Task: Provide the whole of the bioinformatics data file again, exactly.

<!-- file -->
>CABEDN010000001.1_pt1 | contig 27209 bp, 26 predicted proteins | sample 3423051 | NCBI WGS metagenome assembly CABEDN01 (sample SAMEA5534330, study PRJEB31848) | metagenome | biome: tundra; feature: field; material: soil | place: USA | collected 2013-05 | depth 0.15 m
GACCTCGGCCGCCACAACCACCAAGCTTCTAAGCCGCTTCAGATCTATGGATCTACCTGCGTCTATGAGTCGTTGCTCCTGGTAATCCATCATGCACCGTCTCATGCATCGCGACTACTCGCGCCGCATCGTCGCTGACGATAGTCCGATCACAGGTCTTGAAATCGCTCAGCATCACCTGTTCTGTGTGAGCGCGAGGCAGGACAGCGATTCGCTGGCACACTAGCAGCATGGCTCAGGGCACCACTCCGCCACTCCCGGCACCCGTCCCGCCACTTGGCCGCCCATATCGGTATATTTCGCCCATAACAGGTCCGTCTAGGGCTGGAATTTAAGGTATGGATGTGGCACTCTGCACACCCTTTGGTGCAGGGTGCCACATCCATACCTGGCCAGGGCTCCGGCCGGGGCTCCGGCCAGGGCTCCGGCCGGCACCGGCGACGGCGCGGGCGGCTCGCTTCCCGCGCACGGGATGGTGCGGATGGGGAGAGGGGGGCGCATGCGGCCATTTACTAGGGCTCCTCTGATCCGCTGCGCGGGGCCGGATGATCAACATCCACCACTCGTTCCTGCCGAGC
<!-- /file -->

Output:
>CABEDN010000001.1_pt1 | contig 27209 bp, 26 predicted proteins | sample 3423051 | NCBI WGS metagenome assembly CABEDN01 (sample SAMEA5534330, study PRJEB31848) | metagenome | biome: tundra; feature: field; material: soil | place: USA | collected 2013-05 | depth 0.15 m
GACCTCGGCCGCCACAACCACCAAGCTTCTAAGCCGCTTCAGATCTATGGATCTACCTGCGTCTATGAGTCGTTGCTCCTGGTAATCCATCATGCACCGTCTCATGCATCGCGACTACTCGCGCCGCATCGTCGCTGACGATAGTCCGATCACAGGTCTTGAAATCGCTCAGCATCACCTGTTCTGTGTGAGCGCGAGGCAGGACAGCGATTCGCTGGCACACTAGCAGCATGGCTCAGGGCACCACTCCGCCACTCCCGGCACCCGTCCCGCCACTTGGCCGCCCATATCGGTATATTTCGCCCATAACAGGTCCGTCTAGGGCTGGAATTTAAGGTATGGATGTGGCACTCTGCACACCCTTTGGTGCAGGGTGCCACATCCATACCTGGCCAGGGCTCCGGCCGGGGCTCCGGCCAGGGCTCCGGCCGGCACCGGCGACGGCGCGGGCGGCTCGCTTCCCGCGCACGGGATGGTGCGGATGGGGAGAGGGGGGCGCATGCGGCCATTTACTAGGGCTCCTCTGATCCGCTGCGCGGGGCCGGATGATCAACATCCACCACTCGTTCCTGCCGAGC